Extension to Nonlinearities and Unsteady Flow Regimes
As mentioned in Chapter 5, Sec. 24, analytical redundancy for fly-by-wire control system safety will become feasible only when vehicle system identification operates well under all flight conditions, and not just where linearized, small perturbation equations of motion apply. For this reason, and to generate practical design information, there has been an effort to extend identification to nonlinear and unsteady aerodynamic regimes. The extended Kalman filter mentioned in the previous section can generate full nonlinear aerodynamic models, such as Cm (a,8,q,…), and not just aerodynamic stability derivatives at various operating points.
The transfer function model for unsteady flow (Chapter 10, Sec. 6.1) has been used successfully at the DLR to model lift hysteresis at the stall for the Fairchild/Dornier Do 328 transport. The procedure (Fischenberg, 1999) is in several parts, starting with a steady-state approximation for the point of trailing-edge flow separation at high angles of attack, using static wind-tunnel data. Time dependency is introduced by the assumption that the separation point can be modeled as the solution of a first-order differential equation, equivalent to a single-pole transfer function. A final assumption is that the lift coefficient in trailing-edge separated flow is a function of the separation point, using a model proposed by Kirchoff. Four parameters of the model remain to be identified in flight testing, but when these are found, good comparison of flight measurements of lift coefficent with the modeled values is obtained (Figure 14.18).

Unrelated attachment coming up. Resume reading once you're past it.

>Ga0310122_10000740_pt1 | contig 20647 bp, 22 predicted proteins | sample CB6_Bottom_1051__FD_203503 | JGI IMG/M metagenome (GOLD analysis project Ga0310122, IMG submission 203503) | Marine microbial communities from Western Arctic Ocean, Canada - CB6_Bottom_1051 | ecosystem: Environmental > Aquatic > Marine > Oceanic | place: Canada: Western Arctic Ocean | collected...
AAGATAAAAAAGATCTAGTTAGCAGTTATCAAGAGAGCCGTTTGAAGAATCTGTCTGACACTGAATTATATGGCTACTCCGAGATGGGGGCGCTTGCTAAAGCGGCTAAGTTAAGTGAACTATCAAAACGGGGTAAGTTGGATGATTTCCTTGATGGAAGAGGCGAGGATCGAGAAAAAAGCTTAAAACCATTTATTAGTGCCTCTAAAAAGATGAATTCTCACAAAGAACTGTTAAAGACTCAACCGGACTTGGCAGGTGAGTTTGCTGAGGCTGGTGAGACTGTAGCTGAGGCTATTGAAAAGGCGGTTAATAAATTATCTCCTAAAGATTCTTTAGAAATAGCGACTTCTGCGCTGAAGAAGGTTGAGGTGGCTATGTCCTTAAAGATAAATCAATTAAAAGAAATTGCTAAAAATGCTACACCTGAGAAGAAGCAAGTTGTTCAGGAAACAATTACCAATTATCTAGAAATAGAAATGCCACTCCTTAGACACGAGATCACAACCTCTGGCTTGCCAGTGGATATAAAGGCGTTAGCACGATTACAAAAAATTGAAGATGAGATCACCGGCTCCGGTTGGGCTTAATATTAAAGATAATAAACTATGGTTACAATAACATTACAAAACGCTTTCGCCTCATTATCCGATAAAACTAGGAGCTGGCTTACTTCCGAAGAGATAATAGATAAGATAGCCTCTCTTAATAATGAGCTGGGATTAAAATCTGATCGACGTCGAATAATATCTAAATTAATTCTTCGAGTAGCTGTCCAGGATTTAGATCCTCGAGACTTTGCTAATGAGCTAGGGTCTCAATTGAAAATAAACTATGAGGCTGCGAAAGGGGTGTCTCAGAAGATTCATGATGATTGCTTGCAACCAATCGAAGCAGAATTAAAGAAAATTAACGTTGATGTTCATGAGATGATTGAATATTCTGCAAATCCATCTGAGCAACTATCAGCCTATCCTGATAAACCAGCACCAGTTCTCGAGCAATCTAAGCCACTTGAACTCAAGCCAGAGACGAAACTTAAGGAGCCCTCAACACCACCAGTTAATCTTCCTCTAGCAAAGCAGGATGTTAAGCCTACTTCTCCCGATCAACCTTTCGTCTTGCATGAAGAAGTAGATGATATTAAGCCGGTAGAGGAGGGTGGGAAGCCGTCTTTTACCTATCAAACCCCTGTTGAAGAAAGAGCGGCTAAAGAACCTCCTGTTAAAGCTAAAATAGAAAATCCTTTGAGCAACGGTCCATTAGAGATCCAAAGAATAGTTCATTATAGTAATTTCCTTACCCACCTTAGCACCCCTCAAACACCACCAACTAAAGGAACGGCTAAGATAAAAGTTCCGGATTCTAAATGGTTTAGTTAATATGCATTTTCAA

The significance of this work is that once the unsteady lift parameters of representative lifting surfaces can be predicted, the basis is in hand for predicting unsteady values of complete airplane stability derivatives. Those derivatives are computed from the forces and moments of the lifting surfaces and the fuselage-type shapes that make up a complete configuration. Future work in this area will presumably deal with leading – edge flow separation models, which are characteristic of thin wings with sharp leading edges, and with predictive models for the unsteady vortex flows that can affect stability derivatives. Stall hysteresis for airfoils with sharp leading edges is discussed by Covert (1993).